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Appellate Court Rules Confession Was Involuntary

A confession to the charged crime can be compelling evidence for the prosecution in a criminal case. In the United States, the government cannot force someone to confess to a crime, or even to give statements which may be incriminating. Statements a person makes voluntarily, however, can generally be used by the government in a criminal prosecution of that person. When a prosecutor seeks to use an incriminating statement against a defendant in a criminal case over objection, the prosecution must first show that the statement was voluntary. Particular scrutiny is afforded for statements made by a person who was in police custody when making the statement. In those situations, typically, a person must be first informed of the right to remain silent and right to counsel.

In the recent Tennessee case of State v. Hernandez, M2013-01321-CCA-R3-CD (Tenn.Crim.App. 7-29-2014), the Court of Criminal Appeals found the evidence preponderated against a trial court ruling that the confession of an intellectually disabled non-English speaking defendant in police custody was voluntary.

In the Hernandez case, the defendant, a native of Honduras, was suspected of the crime of rape of a child. The defendant did not speak or understand English. During the investigation, police took the defendant to an interview room at police headquarters where he was handcuffed until officers interviewed him there. Prior to the interview, a rough translation of Miranda rights was provided by a Spanish-speaking police officer and the defendant responded that he understood.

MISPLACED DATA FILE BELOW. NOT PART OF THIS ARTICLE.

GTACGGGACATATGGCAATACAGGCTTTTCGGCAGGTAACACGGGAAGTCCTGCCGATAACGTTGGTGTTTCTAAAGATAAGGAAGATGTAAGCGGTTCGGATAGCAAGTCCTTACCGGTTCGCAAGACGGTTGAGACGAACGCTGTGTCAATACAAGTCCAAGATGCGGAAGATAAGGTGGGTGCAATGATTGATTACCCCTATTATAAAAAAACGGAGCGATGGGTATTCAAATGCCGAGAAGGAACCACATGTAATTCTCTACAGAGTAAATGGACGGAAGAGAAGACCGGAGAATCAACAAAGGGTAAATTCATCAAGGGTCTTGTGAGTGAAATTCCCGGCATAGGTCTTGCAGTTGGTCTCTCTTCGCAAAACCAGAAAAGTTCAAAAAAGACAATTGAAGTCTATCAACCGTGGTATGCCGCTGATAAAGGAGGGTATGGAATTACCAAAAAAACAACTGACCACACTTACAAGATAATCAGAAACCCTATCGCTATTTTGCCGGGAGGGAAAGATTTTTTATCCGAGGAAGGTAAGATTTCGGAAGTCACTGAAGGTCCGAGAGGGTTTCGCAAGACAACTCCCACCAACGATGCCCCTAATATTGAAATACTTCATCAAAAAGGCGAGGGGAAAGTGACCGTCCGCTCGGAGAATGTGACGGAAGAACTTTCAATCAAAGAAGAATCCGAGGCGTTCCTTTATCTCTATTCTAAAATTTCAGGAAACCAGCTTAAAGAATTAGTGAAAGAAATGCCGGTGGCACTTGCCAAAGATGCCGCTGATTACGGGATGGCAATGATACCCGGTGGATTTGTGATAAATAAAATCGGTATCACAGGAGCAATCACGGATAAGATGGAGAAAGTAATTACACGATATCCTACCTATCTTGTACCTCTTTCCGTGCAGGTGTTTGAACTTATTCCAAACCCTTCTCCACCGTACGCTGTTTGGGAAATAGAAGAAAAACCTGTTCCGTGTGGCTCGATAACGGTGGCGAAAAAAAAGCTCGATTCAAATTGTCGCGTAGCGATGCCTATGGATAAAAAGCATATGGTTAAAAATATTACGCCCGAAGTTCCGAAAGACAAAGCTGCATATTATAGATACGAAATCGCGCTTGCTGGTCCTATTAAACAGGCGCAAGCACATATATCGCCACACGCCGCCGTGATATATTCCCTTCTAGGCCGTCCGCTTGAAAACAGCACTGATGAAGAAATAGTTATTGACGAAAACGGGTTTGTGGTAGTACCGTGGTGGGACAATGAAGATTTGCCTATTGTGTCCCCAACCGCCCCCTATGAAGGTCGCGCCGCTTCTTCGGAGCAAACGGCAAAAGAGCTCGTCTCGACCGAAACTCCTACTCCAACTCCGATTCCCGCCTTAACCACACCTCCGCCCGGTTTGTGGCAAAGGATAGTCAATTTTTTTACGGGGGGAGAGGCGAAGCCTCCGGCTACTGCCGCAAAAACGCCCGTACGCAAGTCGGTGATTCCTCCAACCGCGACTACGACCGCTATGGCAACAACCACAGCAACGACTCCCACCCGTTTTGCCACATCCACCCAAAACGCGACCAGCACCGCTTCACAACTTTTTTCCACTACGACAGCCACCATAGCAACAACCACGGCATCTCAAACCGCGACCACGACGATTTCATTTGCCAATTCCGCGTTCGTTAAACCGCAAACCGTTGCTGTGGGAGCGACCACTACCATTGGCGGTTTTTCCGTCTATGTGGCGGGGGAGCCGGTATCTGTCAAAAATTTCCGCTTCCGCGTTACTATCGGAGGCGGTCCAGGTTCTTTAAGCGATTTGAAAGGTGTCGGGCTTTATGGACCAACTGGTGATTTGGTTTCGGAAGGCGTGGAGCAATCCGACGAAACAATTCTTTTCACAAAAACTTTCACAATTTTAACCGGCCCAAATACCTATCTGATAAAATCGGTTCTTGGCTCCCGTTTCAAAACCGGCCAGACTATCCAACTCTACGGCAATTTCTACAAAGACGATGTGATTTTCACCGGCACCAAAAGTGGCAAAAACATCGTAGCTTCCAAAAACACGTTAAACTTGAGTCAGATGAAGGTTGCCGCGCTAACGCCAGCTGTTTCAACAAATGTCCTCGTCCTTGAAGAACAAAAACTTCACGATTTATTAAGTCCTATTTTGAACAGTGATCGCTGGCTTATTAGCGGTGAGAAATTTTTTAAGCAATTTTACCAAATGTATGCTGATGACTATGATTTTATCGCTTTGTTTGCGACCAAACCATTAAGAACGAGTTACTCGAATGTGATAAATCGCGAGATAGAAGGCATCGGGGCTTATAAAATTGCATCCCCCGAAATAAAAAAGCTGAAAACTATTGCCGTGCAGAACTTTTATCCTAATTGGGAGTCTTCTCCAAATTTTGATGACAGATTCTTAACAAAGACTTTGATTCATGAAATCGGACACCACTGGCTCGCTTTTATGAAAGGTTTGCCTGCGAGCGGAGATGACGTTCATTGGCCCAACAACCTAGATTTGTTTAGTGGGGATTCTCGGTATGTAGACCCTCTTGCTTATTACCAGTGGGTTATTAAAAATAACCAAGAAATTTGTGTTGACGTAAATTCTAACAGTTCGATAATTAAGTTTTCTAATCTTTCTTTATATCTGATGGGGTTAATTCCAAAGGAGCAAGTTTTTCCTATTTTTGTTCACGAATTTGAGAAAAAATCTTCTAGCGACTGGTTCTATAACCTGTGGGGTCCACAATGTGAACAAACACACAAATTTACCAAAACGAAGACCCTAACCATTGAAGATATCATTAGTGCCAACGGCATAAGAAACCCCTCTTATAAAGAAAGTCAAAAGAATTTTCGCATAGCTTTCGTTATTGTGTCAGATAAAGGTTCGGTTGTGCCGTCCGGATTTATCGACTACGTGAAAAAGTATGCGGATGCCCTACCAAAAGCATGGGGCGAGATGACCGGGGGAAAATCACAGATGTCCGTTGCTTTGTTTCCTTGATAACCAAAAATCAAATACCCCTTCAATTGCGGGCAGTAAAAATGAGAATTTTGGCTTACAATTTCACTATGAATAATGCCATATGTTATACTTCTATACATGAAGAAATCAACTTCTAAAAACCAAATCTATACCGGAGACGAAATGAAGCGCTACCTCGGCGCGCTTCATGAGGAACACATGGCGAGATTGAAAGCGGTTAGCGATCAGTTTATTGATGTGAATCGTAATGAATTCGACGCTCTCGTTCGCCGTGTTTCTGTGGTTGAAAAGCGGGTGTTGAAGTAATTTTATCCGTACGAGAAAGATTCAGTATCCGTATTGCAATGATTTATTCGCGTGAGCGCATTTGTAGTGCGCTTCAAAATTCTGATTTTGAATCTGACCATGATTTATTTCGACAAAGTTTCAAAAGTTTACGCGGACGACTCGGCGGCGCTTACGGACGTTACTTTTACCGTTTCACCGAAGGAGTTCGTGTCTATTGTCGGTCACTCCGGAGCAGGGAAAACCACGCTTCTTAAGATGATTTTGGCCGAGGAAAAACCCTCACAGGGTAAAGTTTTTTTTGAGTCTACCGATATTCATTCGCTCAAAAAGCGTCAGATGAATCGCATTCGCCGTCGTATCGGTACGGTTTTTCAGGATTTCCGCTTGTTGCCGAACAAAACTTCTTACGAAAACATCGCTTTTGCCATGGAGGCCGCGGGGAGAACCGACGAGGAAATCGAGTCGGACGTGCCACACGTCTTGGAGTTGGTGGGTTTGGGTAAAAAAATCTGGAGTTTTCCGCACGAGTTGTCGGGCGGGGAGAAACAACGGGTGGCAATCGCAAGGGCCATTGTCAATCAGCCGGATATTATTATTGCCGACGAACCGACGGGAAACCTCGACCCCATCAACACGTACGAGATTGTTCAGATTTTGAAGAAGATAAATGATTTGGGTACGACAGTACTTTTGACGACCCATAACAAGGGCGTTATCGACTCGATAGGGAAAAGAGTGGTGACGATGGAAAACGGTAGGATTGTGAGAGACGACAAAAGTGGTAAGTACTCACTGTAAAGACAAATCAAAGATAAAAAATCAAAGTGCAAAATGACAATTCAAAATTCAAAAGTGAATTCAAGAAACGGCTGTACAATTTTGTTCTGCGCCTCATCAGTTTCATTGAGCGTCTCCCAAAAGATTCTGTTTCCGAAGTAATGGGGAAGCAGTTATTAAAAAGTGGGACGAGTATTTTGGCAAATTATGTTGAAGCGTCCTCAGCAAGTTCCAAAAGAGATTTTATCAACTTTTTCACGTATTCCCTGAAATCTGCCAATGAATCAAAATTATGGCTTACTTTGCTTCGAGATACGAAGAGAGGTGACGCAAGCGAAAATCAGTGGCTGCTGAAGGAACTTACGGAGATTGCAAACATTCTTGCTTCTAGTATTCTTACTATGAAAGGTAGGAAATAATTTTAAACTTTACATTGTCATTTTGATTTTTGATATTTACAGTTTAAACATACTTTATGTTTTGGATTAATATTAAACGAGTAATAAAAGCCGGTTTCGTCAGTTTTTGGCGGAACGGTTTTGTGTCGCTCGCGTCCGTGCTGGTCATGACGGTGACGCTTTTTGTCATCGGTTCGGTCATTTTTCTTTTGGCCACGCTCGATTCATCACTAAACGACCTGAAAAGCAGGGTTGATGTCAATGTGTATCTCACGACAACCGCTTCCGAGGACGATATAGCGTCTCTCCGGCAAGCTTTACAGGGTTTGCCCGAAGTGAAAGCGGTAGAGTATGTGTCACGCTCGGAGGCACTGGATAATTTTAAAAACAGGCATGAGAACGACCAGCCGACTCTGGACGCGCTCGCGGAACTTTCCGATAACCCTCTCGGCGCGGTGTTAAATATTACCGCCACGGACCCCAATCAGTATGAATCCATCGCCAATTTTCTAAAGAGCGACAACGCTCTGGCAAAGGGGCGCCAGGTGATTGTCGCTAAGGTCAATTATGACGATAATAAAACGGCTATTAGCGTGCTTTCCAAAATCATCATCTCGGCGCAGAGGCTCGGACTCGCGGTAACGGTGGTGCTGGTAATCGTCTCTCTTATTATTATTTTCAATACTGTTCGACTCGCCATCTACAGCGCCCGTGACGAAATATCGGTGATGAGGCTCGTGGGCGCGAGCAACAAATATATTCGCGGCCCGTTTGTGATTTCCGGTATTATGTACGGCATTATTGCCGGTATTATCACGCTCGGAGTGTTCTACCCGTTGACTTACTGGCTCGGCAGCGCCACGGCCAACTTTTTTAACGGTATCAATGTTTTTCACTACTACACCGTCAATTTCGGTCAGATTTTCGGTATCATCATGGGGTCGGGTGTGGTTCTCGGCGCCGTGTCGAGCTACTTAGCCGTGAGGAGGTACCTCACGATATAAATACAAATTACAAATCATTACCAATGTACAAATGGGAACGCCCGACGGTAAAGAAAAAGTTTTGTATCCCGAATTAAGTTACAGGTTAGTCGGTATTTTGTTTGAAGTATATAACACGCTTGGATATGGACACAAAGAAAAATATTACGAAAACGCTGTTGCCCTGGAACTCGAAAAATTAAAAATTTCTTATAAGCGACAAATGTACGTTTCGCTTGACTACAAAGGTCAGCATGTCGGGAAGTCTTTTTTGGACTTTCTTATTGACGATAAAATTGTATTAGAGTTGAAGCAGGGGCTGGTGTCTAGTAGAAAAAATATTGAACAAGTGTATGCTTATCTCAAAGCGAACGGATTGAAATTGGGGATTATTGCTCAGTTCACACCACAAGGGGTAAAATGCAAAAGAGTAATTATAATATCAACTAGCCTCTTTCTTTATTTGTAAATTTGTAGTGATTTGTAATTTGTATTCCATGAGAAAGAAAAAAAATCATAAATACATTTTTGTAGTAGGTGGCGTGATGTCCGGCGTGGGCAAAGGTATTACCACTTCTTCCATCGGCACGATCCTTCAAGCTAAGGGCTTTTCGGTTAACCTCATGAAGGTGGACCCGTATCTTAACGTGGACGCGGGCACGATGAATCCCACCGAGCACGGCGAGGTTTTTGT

In contesting the admissibility of the interview at trial, the defense presented the expert testimony of a neuropsychologist, Dr. Antonio Puente, who specialized in treating Spanish-speaking people from Central America. The expert testified about the defendant's low level of intellectual functioning and communication impairment. He also testified that the translation of the rights provided to the defendant by the police was especially poor, characterizing it as "Spanglish" rather than Spanish. Dr. Puente said he had difficulty understanding the translation himself. Dr. Puente further testified regarding the defendant's lack of education and lack of prior experience which would provide any understanding of the criminal justice system in the United States.

The Court of Criminal Appeals, reviewing the testimony, disagreed with the trial court's findings that the defendant was not in custody, was of average intelligence, and voluntarily waived his right to remain silent. The Court of Criminal Appeals concluded the defendant's incriminating statements had not been shown to be voluntary and should not have been admissible. However, the Court found the admission of the statements to be harmless error in light of the other admissible evidence of guilt.

For more information on when a confession may or may not be admissible in a criminal case, contact Hindman & Associates.

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